A protein-packed combo of wild Pacific halibut steak and eggs will launch you into any day like a true Alaskan.
This satisfying breakfast — or lunch, or dinner — is hearty like your traditional plate of steak and eggs, but chock full of clean, lean protein that won’t weigh you down. It’s a one-two punch that indulges any savory brunch-all-day cravings you might have.
A meal of halibut steak and eggs also contains a modest amount of anti-inflammatory omega-3 fatty acids, making this indulgence a heart-healthy treat. And between the halibut steak and eggs, you’re getting a well-rounded hit of B-complex vitamins to replenish your stores and keep you energized.
Halibut Steak and Eggs Skillet
Taking our cues from a recipe we saw for flounder and eggs developed by Melissa Clark, we love the idea of baking halibut steak and eggs in a skillet for breakfast. It’s a one-pan meal that takes less than 10 minutes to make.
To make a skillet of halibut steak and eggs, preheat an oven proof pan in a 400 degree oven. Meanwhile, season the steaks with salt and black pepper. If you like, you can sprinkle on za'atar to give the skillet some North African aromas, or add a pinch of ancho chili powder for some savory heat. Smoked paprika is nice, too, if you want to enhance the meaty flavor profile of the meal. Otherwise, keep it simple now and serve with a fresh salsa later.
Once everything has heated up, add plenty of butter to the pan — halibut steaks are incredibly lean, after all — then add the fish, tipping the pan so that you can spoon some of the melted butter over the top of the steak. This will help to protect the halibut from the dry heat of the oven.
Set your timer to 3 minutes and allow the first side of the steak to cook.
Then, carefully slide the skillet out to flip the steak — please don’t forget that the handle will be hot! — and crack a couple of eggs alongside the fish, giving the eggs enough space to spread out and do their thing. Season the eggs with salt and pepper, then reset the timer to another 2 minutes for steaks that are less than an inch thick, or 3 minutes for thicker cuts.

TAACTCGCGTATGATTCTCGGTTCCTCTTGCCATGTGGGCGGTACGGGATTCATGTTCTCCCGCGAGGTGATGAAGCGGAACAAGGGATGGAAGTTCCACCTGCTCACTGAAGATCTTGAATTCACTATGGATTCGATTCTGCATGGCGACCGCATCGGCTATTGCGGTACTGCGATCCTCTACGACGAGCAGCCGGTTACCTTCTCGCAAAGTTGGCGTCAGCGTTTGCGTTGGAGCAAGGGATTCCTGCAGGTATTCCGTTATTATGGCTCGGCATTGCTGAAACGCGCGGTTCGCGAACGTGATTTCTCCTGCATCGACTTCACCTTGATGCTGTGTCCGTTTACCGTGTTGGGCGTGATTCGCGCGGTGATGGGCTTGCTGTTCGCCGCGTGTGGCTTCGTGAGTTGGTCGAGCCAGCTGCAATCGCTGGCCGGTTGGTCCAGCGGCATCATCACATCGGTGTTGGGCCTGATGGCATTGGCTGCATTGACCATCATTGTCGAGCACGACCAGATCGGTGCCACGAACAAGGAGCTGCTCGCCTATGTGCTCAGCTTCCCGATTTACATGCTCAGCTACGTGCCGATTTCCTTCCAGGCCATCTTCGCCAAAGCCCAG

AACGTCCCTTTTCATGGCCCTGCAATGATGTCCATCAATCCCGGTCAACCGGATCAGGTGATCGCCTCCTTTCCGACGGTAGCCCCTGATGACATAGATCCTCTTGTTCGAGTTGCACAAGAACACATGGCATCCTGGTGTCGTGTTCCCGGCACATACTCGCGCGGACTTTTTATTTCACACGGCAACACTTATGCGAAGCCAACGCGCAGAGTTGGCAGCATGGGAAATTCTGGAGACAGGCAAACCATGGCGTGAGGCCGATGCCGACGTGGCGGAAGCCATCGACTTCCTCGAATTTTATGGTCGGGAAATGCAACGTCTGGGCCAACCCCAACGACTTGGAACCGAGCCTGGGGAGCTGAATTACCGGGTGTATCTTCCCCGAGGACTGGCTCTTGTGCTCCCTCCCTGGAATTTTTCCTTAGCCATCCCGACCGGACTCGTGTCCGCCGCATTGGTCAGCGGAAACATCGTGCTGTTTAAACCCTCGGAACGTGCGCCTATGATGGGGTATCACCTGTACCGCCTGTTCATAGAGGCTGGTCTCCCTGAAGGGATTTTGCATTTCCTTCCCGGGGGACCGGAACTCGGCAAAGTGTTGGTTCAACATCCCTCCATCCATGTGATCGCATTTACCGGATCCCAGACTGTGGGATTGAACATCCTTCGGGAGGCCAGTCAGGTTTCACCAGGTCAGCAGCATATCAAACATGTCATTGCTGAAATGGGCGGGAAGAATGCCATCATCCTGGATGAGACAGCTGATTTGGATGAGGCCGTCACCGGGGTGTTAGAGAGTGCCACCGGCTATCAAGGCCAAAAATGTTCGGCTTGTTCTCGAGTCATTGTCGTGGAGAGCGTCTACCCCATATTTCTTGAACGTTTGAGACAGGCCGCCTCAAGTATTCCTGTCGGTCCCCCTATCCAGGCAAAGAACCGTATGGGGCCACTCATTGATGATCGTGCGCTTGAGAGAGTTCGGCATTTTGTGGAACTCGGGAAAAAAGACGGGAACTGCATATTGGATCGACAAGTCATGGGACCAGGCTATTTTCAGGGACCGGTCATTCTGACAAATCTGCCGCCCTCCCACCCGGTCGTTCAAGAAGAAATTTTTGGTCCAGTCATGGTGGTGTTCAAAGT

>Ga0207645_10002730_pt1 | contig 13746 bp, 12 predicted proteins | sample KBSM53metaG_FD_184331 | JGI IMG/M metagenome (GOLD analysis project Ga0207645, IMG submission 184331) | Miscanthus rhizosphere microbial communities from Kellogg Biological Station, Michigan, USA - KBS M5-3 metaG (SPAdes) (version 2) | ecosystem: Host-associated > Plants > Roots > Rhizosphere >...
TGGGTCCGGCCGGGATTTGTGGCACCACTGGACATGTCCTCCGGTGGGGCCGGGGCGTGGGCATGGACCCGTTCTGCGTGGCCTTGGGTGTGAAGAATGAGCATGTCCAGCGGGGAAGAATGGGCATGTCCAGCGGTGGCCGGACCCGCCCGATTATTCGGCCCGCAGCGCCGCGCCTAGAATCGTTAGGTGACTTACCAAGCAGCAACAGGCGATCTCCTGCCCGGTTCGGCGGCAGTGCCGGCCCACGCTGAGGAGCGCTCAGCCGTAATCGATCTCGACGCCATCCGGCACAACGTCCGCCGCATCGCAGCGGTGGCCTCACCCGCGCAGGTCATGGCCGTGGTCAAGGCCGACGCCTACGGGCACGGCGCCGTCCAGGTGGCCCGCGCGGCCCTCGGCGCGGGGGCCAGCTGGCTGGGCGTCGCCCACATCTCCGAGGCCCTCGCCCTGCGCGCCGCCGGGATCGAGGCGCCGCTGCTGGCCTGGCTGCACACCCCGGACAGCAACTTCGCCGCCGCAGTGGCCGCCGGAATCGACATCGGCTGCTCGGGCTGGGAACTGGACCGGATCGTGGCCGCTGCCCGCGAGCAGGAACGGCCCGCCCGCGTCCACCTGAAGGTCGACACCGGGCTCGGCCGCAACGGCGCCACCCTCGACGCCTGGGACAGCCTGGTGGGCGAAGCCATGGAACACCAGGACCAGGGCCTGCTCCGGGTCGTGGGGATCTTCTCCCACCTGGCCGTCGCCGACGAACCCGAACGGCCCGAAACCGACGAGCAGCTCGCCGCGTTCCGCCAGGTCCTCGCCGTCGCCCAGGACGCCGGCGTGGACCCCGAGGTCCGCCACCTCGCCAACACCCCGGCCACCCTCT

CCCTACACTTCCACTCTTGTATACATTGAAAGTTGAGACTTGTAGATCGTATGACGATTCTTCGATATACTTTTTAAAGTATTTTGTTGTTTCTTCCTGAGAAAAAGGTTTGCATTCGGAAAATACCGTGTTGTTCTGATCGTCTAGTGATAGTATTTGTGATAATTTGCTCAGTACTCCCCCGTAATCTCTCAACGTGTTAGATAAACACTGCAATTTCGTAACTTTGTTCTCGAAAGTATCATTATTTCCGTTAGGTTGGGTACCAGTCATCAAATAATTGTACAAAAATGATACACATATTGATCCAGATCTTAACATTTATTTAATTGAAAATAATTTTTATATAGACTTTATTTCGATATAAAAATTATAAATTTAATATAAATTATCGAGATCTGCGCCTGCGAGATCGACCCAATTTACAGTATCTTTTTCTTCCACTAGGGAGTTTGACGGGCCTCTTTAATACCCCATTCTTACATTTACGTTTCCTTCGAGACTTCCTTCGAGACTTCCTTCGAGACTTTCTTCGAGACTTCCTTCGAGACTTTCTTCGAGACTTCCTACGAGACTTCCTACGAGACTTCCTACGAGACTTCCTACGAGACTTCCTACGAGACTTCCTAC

Check on the doneness of the halibut steak after the timer goes off; if it flakes easily with a fork, it’s ready to go. Otherwise, let it cook for a minute longer. If the halibut steak is finished but the eggs are still not quite set as much as you’d like, simply use a fish spatula to move the steak to a plate and allow the eggs to cook to desired doneness.
Move everything to a plate to enjoy immediately. Or, if you want to be cute you can arrange the halibut steak and eggs in a cool (not hot!) cast iron skillet for a rustic presentation.
Notes on Timing Your Halibut Steak and Eggs
Just for reference, baked eggs cracked into a preheated pan will need about 2 minutes to cook up runny, 3 minutes to be on the medium side, and 4 minutes to be almost completely set. You may have to adjust the timing of when you’re adding your eggs to the pan accordingly, depending on how runny you like your yolks and how thick your steaks are.
Once you get a sense for how hot your oven runs and get better at eyeballing how long different cuts of halibut steak will need, you’ll be able to seamlessly coordinate when the eggs need to hit the pan so that everything finishes cooking in unison. Nailing the timing is a small victory, and simply one more reason why a plate of halibut steak and eggs will have you starting out your day strong.
Alternative Halibut Steak and Eggs Breakfast
For days when you want to change things up, try pan-searing your halibut steaks to serve alongside soft boiled eggs. It’s not a one-pan meal, but the extra effort gives you a mix of textures in under 10 minutes. Check out our post on how to pan-sear halibut steaks to perfection.